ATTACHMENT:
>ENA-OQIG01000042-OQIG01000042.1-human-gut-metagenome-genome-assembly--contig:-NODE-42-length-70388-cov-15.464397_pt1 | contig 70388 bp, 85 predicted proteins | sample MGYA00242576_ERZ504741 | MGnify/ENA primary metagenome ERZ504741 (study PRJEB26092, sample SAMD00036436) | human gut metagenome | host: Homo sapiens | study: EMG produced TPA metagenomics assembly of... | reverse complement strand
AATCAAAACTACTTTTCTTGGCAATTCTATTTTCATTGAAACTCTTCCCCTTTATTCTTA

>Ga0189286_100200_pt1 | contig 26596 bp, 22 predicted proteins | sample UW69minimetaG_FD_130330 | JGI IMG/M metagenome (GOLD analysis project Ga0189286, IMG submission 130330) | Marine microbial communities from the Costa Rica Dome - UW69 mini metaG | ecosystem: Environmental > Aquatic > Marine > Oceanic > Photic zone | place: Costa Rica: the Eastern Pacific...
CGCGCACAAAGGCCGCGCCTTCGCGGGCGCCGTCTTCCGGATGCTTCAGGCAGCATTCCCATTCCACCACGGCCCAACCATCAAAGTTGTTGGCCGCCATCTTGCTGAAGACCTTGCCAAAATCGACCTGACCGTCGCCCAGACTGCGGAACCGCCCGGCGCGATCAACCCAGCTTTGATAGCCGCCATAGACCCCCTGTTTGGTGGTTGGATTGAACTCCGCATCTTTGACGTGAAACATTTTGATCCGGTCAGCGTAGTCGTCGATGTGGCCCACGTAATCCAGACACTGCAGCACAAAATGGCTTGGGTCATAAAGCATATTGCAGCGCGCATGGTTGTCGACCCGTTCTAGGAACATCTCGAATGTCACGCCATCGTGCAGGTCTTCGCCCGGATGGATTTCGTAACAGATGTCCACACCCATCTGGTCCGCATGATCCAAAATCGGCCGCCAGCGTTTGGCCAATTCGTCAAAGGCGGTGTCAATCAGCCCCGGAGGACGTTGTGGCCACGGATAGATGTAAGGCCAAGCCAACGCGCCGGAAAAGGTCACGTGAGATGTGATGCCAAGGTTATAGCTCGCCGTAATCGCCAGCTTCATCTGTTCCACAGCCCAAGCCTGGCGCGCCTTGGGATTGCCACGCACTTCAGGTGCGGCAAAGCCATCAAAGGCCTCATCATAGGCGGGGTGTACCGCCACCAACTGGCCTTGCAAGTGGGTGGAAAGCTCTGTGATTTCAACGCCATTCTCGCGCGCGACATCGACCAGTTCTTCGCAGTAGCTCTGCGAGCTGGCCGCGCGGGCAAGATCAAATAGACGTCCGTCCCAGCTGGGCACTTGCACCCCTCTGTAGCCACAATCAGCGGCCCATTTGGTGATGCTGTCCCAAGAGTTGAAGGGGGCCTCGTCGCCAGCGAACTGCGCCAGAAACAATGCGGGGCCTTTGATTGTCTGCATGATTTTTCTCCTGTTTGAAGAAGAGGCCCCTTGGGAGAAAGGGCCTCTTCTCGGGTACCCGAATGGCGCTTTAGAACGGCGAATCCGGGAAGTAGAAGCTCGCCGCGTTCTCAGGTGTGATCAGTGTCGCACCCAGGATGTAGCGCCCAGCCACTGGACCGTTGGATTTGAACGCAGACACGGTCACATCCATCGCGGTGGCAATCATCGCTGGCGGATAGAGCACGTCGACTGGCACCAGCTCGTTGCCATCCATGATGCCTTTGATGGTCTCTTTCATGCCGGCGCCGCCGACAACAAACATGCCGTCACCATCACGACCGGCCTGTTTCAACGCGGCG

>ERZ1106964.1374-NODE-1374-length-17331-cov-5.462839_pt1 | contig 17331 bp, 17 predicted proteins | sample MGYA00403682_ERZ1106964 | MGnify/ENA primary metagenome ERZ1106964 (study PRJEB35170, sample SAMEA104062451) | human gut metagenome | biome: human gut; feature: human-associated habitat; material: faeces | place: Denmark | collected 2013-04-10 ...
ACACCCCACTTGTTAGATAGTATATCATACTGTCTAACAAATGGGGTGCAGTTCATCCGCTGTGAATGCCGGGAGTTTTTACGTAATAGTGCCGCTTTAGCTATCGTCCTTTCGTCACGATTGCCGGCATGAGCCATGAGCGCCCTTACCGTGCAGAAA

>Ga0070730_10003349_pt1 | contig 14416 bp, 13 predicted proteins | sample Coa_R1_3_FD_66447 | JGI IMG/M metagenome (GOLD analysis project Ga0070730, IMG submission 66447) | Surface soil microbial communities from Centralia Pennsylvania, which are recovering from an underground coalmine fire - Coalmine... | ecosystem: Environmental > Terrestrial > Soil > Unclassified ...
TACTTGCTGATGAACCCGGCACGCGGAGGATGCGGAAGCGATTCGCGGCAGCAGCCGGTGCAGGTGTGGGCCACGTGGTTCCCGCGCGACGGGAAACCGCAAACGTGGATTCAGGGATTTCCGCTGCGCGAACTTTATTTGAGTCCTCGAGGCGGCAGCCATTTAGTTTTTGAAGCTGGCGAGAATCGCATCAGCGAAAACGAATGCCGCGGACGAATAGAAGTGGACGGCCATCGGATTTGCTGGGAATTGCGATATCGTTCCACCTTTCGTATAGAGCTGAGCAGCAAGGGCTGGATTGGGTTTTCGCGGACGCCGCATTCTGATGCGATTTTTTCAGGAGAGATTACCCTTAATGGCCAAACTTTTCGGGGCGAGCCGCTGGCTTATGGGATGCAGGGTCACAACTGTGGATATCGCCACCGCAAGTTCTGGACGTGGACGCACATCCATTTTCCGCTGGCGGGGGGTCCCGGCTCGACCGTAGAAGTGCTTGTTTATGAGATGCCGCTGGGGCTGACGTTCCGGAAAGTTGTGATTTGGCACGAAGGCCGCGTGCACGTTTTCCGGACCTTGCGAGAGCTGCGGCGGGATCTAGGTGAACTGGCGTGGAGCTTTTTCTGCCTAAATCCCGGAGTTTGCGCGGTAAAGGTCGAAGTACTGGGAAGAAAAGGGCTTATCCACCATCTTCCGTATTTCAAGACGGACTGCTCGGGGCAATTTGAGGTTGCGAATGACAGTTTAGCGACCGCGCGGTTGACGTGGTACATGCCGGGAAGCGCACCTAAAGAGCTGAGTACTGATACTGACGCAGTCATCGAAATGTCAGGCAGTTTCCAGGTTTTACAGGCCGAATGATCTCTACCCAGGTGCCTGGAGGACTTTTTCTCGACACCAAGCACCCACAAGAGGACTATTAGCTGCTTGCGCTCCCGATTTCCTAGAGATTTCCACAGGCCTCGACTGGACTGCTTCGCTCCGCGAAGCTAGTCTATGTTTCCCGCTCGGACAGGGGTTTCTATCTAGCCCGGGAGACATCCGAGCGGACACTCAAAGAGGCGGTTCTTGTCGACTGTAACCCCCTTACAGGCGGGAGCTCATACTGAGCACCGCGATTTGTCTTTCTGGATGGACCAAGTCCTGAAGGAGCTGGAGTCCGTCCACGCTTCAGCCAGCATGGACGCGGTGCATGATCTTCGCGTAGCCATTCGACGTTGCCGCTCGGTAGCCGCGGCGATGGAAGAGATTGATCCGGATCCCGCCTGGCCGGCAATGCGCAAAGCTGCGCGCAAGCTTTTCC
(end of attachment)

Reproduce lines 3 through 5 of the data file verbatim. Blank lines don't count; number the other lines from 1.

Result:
>Ga0189286_100200_pt1 | contig 26596 bp, 22 predicted proteins | sample UW69minimetaG_FD_130330 | JGI IMG/M metagenome (GOLD analysis project Ga0189286, IMG submission 130330) | Marine microbial communities from the Costa Rica Dome - UW69 mini metaG | ecosystem: Environmental > Aquatic > Marine > Oceanic > Photic zone | place: Costa Rica: the Eastern Pacific...
CGCGCACAAAGGCCGCGCCTTCGCGGGCGCCGTCTTCCGGATGCTTCAGGCAGCATTCCCATTCCACCACGGCCCAACCATCAAAGTTGTTGGCCGCCATCTTGCTGAAGACCTTGCCAAAATCGACCTGACCGTCGCCCAGACTGCGGAACCGCCCGGCGCGATCAACCCAGCTTTGATAGCCGCCATAGACCCCCTGTTTGGTGGTTGGATTGAACTCCGCATCTTTGACGTGAAACATTTTGATCCGGTCAGCGTAGTCGTCGATGTGGCCCACGTAATCCAGACACTGCAGCACAAAATGGCTTGGGTCATAAAGCATATTGCAGCGCGCATGGTTGTCGACCCGTTCTAGGAACATCTCGAATGTCACGCCATCGTGCAGGTCTTCGCCCGGATGGATTTCGTAACAGATGTCCACACCCATCTGGTCCGCATGATCCAAAATCGGCCGCCAGCGTTTGGCCAATTCGTCAAAGGCGGTGTCAATCAGCCCCGGAGGACGTTGTGGCCACGGATAGATGTAAGGCCAAGCCAACGCGCCGGAAAAGGTCACGTGAGATGTGATGCCAAGGTTATAGCTCGCCGTAATCGCCAGCTTCATCTGTTCCACAGCCCAAGCCTGGCGCGCCTTGGGATTGCCACGCACTTCAGGTGCGGCAAAGCCATCAAAGGCCTCATCATAGGCGGGGTGTACCGCCACCAACTGGCCTTGCAAGTGGGTGGAAAGCTCTGTGATTTCAACGCCATTCTCGCGCGCGACATCGACCAGTTCTTCGCAGTAGCTCTGCGAGCTGGCCGCGCGGGCAAGATCAAATAGACGTCCGTCCCAGCTGGGCACTTGCACCCCTCTGTAGCCACAATCAGCGGCCCATTTGGTGATGCTGTCCCAAGAGTTGAAGGGGGCCTCGTCGCCAGCGAACTGCGCCAGAAACAATGCGGGGCCTTTGATTGTCTGCATGATTTTTCTCCTGTTTGAAGAAGAGGCCCCTTGGGAGAAAGGGCCTCTTCTCGGGTACCCGAATGGCGCTTTAGAACGGCGAATCCGGGAAGTAGAAGCTCGCCGCGTTCTCAGGTGTGATCAGTGTCGCACCCAGGATGTAGCGCCCAGCCACTGGACCGTTGGATTTGAACGCAGACACGGTCACATCCATCGCGGTGGCAATCATCGCTGGCGGATAGAGCACGTCGACTGGCACCAGCTCGTTGCCATCCATGATGCCTTTGATGGTCTCTTTCATGCCGGCGCCGCCGACAACAAACATGCCGTCACCATCACGACCGGCCTGTTTCAACGCGGCG

>ERZ1106964.1374-NODE-1374-length-17331-cov-5.462839_pt1 | contig 17331 bp, 17 predicted proteins | sample MGYA00403682_ERZ1106964 | MGnify/ENA primary metagenome ERZ1106964 (study PRJEB35170, sample SAMEA104062451) | human gut metagenome | biome: human gut; feature: human-associated habitat; material: faeces | place: Denmark | collected 2013-04-10 ...